Well, it started good, anyway. Rep. Jerrold Nadler, the chairman of the House Judiciary Committee, kicked off the long-awaited Congressional testimony of former Special Counsel Robert Mueller by asking him: “The president has repeatedly claimed your report found there was no obstruction and completely and totally exonerated him. That is not what your report said, is it?” Mueller replied: “Correct, not what the report said.” Nadler continued: “You wrote, ‘If we had confidence after a thorough investigation of the facts that the president clearly did not commit obstruction of justice, we would so state. Based on the facts and the applicable legal standards, we are not able to reach that judgment.’ Does that say there was no obstruction?” Mueller responded: “No.” Nadler went on: “Your investigation found ‘multiple acts by the president that were capable of asserting undue influence over law enforcement investigations, including the Russian interference and obstruction investigations.’ Is that correct?” And Mueller concurred. “Correct.”
But sadly, it was downhill from there. It went on for seven hours, covering everything from Don McGahn refusing to fire Mueller per Trump’s instructions, to the infamous Trump Tower meeting with the Russians, to the drama around WikiLeaks, to the basis of FICA warrants, to a roster of shifty personalities, including Michael Cohen, Roger Stone, Mike Flynn, Paul Manafort, Donald Trump Jr., Christopher Steele, Constantine Kalimnick, Joseph Mifsud, George Papadopoulos, and Hope Hicks.
In the end, the testimony did not light up the sky with revelations, new insights, and excitement. Mueller’s halting, monosyllabic style could hardly be described as telegenic and, in this case, the book was better than the movie. For people who were counting on the release of the Mueller Report last March to spur impeachment proceedings and were disappointed, the show today, alas, will not set the world—or Congress—on fire.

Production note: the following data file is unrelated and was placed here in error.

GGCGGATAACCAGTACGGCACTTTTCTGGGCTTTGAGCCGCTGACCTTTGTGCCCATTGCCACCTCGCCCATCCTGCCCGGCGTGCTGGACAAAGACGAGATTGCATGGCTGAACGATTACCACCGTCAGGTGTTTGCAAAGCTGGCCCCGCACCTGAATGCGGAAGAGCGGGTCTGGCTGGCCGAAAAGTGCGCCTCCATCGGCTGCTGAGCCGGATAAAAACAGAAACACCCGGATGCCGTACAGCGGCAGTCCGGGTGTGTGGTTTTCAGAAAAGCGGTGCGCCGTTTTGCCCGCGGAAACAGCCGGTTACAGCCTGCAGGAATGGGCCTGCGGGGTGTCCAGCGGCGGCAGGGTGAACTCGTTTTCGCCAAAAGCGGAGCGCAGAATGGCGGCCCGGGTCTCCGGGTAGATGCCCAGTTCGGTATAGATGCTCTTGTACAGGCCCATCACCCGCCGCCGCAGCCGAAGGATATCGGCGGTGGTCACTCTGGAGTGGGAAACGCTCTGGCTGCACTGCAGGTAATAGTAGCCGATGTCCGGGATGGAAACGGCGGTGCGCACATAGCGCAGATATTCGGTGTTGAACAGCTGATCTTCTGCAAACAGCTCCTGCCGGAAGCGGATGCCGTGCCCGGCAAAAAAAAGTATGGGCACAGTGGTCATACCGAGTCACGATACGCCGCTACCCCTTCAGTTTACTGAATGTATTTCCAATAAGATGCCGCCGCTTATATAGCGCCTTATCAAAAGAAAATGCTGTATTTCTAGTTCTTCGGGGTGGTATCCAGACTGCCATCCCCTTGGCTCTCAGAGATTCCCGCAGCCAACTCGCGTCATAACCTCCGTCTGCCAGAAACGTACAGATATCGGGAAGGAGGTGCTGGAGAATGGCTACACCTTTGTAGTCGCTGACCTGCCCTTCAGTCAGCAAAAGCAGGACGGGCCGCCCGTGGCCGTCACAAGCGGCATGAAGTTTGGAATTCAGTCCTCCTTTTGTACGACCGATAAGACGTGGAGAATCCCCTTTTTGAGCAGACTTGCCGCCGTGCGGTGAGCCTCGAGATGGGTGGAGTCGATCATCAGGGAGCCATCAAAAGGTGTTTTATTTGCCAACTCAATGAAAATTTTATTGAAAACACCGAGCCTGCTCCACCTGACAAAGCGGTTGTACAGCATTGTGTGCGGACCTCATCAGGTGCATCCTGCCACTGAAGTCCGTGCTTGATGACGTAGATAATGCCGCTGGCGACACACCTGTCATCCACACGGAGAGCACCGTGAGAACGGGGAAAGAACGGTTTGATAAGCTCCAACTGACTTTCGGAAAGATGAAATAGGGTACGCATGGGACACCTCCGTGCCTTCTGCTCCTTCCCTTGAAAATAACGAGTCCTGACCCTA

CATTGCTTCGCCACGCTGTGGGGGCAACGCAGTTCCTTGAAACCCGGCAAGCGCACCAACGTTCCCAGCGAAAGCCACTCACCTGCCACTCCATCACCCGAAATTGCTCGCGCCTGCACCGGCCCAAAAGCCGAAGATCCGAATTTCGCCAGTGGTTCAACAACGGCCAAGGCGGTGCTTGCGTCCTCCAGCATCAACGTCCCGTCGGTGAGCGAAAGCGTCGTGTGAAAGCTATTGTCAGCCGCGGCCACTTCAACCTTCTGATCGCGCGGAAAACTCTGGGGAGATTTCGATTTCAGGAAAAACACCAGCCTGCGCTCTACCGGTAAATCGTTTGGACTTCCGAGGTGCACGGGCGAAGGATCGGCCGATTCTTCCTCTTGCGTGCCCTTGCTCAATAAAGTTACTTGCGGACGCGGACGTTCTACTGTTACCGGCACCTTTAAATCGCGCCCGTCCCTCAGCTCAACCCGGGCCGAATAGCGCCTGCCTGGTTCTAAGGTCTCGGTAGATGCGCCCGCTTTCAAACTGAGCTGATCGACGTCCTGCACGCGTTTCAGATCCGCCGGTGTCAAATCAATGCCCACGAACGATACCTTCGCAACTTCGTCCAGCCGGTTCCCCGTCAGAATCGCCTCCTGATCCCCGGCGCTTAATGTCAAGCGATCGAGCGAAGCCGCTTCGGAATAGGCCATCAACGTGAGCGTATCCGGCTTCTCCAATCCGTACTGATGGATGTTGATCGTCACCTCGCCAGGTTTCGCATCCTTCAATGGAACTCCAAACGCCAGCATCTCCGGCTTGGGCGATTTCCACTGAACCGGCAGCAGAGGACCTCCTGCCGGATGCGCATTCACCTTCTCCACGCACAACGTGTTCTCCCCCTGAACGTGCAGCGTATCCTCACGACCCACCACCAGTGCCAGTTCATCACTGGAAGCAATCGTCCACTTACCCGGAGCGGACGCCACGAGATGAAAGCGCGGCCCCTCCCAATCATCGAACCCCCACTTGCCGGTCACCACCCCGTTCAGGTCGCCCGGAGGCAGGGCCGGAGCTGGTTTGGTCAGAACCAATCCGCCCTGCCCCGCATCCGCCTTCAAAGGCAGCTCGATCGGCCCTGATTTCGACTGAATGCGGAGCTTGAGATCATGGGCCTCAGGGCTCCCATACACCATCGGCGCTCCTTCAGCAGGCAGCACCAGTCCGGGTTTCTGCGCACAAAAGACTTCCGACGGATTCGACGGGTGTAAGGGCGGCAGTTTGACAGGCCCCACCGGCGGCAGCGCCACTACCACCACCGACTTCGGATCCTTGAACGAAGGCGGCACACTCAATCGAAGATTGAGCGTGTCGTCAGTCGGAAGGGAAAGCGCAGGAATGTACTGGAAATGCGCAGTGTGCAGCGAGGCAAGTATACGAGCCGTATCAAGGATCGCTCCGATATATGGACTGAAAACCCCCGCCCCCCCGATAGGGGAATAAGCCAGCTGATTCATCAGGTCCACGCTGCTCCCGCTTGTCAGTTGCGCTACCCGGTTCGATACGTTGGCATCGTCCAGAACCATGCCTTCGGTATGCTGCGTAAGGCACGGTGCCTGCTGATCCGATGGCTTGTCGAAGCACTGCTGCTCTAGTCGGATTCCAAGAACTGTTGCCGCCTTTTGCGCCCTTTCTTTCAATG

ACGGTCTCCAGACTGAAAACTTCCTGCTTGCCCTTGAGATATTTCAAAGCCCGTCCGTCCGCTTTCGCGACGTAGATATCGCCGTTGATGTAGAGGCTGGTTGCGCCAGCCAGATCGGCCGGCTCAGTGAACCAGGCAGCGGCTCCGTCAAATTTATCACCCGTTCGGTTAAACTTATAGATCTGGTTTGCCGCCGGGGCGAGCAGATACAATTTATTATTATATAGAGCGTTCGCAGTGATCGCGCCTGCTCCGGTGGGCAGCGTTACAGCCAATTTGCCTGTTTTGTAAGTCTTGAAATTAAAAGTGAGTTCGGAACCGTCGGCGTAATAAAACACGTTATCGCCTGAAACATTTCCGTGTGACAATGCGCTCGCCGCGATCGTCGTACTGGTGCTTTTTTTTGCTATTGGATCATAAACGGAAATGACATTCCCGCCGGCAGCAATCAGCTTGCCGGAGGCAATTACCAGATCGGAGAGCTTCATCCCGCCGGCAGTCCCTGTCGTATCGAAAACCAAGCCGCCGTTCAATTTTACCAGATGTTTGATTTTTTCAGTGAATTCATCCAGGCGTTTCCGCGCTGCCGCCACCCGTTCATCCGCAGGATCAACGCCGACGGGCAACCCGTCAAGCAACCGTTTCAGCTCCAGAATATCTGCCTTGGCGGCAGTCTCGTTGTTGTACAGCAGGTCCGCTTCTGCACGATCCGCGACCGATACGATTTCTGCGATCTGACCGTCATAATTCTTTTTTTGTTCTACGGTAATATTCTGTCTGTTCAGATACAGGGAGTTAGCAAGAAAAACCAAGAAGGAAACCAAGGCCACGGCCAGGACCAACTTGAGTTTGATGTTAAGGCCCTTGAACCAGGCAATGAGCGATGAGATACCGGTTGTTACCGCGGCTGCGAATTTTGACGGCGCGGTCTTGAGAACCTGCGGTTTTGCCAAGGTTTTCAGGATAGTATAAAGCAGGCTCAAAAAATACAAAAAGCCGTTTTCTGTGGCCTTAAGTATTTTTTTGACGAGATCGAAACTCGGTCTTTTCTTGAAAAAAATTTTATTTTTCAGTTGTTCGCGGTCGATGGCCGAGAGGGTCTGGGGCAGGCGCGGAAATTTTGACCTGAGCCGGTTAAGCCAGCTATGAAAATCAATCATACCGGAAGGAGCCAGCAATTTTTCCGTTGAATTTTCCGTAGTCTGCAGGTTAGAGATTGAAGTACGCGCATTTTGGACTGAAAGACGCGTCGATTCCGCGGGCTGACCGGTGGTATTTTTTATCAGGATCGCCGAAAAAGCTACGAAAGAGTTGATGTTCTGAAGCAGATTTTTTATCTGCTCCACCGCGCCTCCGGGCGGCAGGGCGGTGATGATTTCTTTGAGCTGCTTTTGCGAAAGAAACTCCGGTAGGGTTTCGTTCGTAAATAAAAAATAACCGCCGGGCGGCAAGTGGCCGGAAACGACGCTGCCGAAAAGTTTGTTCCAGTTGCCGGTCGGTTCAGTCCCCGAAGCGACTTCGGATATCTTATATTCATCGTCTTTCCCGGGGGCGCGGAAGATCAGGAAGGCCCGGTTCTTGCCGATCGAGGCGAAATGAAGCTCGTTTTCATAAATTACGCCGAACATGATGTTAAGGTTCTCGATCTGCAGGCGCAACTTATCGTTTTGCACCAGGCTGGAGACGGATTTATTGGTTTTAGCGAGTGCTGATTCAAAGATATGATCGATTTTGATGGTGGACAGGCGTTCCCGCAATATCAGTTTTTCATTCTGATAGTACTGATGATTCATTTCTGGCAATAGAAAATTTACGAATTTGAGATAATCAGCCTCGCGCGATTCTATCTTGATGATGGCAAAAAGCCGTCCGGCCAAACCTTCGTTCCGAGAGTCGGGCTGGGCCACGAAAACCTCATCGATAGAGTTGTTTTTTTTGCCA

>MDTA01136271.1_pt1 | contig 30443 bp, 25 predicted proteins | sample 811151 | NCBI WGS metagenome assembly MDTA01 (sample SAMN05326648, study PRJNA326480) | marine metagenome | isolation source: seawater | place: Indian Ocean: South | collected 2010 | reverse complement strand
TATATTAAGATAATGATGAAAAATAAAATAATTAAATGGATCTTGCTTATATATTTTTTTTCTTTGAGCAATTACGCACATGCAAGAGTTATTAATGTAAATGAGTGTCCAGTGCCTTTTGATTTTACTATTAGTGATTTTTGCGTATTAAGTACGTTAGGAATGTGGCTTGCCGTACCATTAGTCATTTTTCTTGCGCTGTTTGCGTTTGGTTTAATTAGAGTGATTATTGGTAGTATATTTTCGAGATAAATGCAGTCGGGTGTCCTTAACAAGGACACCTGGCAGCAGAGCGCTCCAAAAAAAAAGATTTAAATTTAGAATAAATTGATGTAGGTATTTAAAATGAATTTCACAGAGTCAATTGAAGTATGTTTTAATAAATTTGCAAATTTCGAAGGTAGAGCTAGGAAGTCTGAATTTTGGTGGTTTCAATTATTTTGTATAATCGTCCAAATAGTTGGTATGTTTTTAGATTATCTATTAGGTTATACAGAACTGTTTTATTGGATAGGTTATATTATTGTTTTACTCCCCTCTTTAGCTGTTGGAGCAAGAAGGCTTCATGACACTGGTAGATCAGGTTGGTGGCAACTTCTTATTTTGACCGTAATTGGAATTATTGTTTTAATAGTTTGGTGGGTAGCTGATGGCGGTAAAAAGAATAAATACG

In the morning session, Mueller refused to answer over 100 questions, allowing the Republicans to spin a web of fantastical allegations—what they termed “the origins of this charade”—without rebuttal. Mueller flared only once, when he was baited with the notion that his legal team was composed of partisan individuals who the president has referred to ad nauseam as “18 angry Democrats.” “We strove to hire those individuals that could do the job,” Mueller responded. “I have been in this business for almost 25 years. And in those 25 years, I have not had occasion, once, to ask somebody about their political affiliation. It is not done.”
If it seemed that there was one bright light in the first session, it was extinguished by the start of session two. In the earlier meeting, Mueller had seemed to say that he would have charged Trump if he were not the sitting president. But in his opening remarks for the second session, Mueller walked it back: “That is not the correct way to say it. We did not reach a determination as to whether the president committed a crime.”
The star of the second session was, in fact, not Mueller, but Rep. Adam Schiff, the chairman of the House Intelligence Committee, who laid out the case in devastating detail. “ …Your report also tells a story about lies,” Schiff declared. “Lots of lies. Lies to obstruct an investigation into the most serious attack on our democracy by a foreign power in our history. That is where your report ends, Mr. Mueller, with a scheme to cover up, obstruct, and deceive every bit as systematic and pervasive as the Russian disinformation campaign itself, but far more pernicious since this rot came from within.”
Turning to Mueller, Schiff said: “…Your investigation is not a witch hunt, is it?” asked Schiff. “It is not a witch hunt,” Mueller replied.
Originally Appeared on Vogue